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RS200 – Return from Exile: The Literature and Politics of Tatar Identity in the Crimea

This course examines the history of the Crimean Tatars (Kyrymly), the indigenous people of the Crimean peninsula, in the context of their political and cultural ties to the Russian Empire.
This course examines the history of the Crimean Tatars (Kyrymly), the indigenous people of the Crimean peninsula, in the context of their political and cultural ties to the Russian Empire.

Instructor(s)

Associate Professor John Gould email
Associate Professor, Chair Alexei Pavlenko email

In just three days in May 1944, Soviet NKVD troops deported the Crimean Peninsula's entire Tatar population to Uzbekistan--almost 200,000 people. Brutality, lack of care and unsanitary conditions ensured that thousands died en route, while many more died upon arrival or in work camps set aside for men. The deportation remains one of the most rapid and thorough cases of ethnic cleansing in history. Drawing on the insights from political science and cultural studies, this course will examine the history of the Crimean Tatars (Kyrymly), the indigenous people of the Crimean peninsula, in the context of their political and cultural ties to the Russian Empire. The 1944 forced deportation, the ethnic cleansing, and Kyrymly's eventual return home will be the foci of our investigation. We will look at the Russian canonical narratives of Crimean identity and correlate these texts with Kyrymly's own stories of survival and return. The readings and discussions will locate the Tartar case in broader questions about ethnicity, ethnic conflict, genocide, communism and post-communist transitions. Students will travel to the scenic coast of Crimea, Ukraine where they will live and study among local Kyrymly-recent returnees from their long diaspora.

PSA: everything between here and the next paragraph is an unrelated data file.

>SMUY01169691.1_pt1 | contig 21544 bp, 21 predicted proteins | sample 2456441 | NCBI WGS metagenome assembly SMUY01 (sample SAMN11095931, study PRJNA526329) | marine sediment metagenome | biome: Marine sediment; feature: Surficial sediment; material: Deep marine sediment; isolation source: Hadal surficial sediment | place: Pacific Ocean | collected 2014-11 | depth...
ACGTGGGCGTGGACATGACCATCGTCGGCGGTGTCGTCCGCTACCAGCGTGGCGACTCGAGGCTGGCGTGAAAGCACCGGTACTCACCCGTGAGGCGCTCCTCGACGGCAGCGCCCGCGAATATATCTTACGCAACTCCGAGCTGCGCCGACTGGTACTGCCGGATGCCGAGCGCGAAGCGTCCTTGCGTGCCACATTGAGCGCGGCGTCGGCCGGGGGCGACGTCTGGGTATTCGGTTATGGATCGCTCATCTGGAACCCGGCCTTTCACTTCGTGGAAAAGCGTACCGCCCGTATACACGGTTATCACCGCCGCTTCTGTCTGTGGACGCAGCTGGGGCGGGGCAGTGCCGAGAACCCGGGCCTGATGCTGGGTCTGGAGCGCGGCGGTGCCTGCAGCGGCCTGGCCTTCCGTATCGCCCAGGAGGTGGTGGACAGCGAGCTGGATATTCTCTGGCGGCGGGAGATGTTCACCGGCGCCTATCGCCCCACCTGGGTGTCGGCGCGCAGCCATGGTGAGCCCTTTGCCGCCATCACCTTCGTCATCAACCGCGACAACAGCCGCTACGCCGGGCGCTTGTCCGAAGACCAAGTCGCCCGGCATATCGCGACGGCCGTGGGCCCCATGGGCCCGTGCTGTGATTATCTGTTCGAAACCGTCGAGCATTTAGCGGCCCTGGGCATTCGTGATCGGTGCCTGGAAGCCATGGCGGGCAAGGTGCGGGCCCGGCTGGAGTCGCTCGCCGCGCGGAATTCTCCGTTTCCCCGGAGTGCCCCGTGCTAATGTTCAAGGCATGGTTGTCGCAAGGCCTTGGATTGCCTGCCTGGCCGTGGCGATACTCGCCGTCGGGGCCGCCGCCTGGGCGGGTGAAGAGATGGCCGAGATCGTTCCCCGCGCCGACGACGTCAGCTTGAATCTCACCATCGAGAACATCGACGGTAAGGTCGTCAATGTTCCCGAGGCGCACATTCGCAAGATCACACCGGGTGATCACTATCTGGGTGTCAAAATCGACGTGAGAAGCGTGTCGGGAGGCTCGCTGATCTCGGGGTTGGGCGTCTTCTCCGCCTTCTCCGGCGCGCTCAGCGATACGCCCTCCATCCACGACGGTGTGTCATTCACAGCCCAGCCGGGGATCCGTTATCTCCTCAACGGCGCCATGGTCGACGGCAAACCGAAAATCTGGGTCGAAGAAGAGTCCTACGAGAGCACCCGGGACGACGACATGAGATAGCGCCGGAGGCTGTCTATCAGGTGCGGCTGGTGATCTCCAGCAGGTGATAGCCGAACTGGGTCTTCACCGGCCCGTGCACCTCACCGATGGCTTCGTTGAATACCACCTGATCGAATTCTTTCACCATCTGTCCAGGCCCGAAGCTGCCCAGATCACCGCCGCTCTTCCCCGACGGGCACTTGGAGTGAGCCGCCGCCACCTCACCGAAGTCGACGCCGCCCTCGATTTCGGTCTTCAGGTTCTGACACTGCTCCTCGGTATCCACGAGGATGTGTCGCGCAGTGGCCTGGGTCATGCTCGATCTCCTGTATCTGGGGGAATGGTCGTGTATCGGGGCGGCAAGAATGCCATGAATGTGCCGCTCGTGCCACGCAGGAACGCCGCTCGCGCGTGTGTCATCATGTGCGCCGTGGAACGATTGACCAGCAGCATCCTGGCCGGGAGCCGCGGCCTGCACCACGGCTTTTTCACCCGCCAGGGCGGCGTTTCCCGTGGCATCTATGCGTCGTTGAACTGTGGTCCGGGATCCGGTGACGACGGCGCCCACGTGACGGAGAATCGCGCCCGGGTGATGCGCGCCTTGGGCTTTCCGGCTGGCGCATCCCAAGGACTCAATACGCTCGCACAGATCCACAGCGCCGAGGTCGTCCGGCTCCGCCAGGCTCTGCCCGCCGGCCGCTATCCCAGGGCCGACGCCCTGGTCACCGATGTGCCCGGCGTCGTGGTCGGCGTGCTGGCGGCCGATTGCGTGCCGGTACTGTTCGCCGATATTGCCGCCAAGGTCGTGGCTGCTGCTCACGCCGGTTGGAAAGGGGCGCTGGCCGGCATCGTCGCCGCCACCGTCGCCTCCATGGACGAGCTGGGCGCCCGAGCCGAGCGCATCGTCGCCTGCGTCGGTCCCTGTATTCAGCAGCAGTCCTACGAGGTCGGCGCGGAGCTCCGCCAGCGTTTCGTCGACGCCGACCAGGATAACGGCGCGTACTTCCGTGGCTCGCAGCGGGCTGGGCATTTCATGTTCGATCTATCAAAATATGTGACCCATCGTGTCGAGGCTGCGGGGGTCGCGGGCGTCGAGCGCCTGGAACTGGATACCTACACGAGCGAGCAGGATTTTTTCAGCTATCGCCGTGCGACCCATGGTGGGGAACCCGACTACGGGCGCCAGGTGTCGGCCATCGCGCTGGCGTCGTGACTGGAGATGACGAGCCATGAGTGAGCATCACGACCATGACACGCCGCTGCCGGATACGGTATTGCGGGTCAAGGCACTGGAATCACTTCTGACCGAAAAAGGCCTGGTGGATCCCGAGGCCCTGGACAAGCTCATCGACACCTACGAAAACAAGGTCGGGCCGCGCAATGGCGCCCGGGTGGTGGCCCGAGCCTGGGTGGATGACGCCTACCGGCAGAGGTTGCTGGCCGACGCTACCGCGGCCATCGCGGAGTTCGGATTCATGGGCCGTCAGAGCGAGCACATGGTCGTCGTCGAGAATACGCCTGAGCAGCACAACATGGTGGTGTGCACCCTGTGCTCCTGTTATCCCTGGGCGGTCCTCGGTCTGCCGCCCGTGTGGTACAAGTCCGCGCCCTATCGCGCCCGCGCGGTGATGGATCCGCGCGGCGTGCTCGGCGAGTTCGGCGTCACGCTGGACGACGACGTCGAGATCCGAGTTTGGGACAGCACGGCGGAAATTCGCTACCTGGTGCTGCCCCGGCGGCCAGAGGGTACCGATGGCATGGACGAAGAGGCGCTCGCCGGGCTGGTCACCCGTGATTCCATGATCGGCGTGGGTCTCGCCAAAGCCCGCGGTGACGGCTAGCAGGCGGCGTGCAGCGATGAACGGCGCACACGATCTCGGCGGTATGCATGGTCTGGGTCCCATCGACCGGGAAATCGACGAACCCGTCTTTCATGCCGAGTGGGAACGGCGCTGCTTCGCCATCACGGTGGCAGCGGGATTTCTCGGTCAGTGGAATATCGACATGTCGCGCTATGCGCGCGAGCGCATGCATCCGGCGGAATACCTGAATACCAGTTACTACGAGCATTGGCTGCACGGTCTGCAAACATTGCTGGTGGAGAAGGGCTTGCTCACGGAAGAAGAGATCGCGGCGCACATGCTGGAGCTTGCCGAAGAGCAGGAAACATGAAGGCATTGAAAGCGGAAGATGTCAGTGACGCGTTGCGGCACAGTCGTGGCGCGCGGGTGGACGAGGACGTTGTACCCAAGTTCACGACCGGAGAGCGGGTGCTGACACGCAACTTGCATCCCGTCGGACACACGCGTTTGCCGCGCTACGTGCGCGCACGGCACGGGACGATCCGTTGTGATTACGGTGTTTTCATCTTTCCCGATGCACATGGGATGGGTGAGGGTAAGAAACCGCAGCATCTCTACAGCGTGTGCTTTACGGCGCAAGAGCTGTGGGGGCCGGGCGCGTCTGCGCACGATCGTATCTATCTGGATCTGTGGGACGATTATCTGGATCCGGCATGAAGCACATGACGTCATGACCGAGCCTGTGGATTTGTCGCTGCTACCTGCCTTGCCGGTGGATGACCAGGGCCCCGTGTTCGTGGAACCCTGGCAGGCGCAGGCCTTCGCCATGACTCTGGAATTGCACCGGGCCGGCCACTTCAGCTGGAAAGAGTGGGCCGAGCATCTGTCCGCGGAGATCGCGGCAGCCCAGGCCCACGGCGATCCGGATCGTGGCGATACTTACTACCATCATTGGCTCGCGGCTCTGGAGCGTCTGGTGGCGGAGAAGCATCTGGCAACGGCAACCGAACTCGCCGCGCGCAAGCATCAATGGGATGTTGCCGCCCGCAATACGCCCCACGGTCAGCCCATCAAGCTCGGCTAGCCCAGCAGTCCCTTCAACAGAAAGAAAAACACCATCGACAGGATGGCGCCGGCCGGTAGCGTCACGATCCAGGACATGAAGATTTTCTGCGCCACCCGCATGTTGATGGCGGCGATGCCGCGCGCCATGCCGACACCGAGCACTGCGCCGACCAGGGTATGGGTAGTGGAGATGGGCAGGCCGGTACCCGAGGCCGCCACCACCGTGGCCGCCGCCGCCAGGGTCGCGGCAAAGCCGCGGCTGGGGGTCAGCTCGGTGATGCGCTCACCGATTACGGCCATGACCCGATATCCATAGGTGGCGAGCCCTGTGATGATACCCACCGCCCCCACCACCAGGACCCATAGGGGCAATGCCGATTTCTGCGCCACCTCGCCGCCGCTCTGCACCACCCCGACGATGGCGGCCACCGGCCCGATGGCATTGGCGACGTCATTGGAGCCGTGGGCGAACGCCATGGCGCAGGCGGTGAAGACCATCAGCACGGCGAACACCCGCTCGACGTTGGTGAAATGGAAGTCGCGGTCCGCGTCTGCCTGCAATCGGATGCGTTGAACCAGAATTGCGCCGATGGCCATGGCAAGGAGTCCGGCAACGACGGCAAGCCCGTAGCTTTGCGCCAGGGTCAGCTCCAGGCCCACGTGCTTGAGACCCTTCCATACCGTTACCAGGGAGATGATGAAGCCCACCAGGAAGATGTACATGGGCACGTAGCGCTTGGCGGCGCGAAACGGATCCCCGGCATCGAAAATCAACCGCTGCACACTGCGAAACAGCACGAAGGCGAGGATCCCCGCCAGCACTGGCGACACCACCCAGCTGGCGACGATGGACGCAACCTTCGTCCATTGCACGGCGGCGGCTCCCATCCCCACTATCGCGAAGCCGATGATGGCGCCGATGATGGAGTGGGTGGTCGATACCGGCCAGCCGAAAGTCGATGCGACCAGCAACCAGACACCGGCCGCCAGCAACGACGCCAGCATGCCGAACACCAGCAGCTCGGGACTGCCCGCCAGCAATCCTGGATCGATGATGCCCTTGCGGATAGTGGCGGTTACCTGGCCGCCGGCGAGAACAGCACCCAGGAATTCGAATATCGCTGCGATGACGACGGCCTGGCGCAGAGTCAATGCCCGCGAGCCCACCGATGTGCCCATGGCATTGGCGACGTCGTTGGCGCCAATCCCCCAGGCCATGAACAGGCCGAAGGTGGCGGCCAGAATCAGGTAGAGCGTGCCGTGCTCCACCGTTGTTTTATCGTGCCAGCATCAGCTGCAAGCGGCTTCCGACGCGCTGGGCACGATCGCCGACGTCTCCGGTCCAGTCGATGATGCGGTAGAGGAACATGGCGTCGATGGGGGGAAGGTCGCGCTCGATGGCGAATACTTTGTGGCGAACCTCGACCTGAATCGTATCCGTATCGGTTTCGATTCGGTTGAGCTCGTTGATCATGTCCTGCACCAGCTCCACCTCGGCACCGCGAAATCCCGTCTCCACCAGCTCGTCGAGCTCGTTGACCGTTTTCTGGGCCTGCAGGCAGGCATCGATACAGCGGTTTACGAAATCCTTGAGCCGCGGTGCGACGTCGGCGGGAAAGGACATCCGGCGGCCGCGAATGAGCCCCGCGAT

Prerequisite: $$ Extra Expense (taught in Crimea) May 24 - June 15, 2012

Also listed as: PS203